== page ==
Post-screening discussion with
Director Aviva Kempner
Please note: this film has sold out.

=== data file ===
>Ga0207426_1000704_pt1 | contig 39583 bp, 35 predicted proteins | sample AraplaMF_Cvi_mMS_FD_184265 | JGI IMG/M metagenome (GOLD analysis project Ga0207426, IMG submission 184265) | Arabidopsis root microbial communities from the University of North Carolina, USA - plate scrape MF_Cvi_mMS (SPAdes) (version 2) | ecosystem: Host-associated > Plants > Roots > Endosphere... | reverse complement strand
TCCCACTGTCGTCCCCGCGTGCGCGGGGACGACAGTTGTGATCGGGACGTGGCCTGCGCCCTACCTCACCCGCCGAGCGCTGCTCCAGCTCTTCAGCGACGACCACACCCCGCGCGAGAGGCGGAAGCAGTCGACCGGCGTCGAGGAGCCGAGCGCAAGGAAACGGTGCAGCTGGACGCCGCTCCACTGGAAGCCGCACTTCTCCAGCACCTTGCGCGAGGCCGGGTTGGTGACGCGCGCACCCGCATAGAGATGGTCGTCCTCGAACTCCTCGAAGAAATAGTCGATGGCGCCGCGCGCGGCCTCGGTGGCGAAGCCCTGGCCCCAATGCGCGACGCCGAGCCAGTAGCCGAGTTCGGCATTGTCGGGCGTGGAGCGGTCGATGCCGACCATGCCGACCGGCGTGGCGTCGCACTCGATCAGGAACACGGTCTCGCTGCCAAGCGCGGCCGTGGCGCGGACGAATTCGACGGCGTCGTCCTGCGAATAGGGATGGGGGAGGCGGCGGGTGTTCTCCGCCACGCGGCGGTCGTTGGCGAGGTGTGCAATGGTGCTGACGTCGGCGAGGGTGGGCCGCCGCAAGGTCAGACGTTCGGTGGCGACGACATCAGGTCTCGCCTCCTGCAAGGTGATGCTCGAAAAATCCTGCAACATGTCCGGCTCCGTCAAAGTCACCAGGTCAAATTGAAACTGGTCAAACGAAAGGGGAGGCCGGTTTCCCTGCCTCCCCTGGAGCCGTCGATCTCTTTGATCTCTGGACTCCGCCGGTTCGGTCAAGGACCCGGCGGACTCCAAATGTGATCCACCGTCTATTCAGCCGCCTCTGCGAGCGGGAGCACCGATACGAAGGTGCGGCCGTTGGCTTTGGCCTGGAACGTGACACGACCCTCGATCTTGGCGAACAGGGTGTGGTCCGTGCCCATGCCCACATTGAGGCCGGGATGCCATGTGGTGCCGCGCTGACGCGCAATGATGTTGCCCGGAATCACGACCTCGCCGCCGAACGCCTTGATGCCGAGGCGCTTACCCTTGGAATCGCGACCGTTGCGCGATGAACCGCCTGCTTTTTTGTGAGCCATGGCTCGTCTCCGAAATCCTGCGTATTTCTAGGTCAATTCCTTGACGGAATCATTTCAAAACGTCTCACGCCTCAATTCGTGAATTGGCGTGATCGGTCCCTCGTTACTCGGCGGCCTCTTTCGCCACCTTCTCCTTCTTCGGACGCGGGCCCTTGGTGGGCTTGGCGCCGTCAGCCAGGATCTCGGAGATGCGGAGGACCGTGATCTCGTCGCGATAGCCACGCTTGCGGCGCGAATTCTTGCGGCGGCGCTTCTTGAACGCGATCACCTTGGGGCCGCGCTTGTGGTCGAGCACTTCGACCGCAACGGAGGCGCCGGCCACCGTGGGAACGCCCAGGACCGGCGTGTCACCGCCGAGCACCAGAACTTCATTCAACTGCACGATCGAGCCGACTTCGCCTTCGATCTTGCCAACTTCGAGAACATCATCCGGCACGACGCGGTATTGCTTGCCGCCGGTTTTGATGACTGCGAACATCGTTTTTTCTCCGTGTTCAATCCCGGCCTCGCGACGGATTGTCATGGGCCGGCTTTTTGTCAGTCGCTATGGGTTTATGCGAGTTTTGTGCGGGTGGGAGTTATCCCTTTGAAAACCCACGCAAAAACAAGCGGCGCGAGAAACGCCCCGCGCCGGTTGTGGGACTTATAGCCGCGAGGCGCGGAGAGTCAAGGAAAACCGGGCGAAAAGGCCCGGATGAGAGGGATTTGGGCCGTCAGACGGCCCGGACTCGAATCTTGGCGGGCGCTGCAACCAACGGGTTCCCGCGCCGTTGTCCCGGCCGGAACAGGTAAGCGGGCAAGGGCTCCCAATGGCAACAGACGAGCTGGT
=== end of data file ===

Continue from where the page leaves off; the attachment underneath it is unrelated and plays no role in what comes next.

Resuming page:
An idea that began as a dream of Booker T. Washington and Sears Roebuck chairman Julius Rosenwald—building local schools for African American children in the segregated rural South—has today become a major grassroots preservation effort to restore these historic and architecturally unique structures. Between 1912 and 1932, over 5,000 school houses (known as Rosenwald Schools), vocational shops, and teachers’ houses were constructed across fifteen states, and among the more famous alumni of Rosenwald are Maya Angelou, Rep John Lewis, George Wolfe, and Eugene Robinson. Many of these buildings have been in a state of abandonment or disrepair for a long time, but many others have now been saved through grassroots community efforts to rehabilitate and adaptively reuse them. Filmmaker Aviva Kempner shares her experiences researching the life of Julius Rosenwald (a son of immigrants) and she discusses the significance of the Rosenwald School story in today’s world. (Aviva Kempner, 2015, USA, 100 minutes)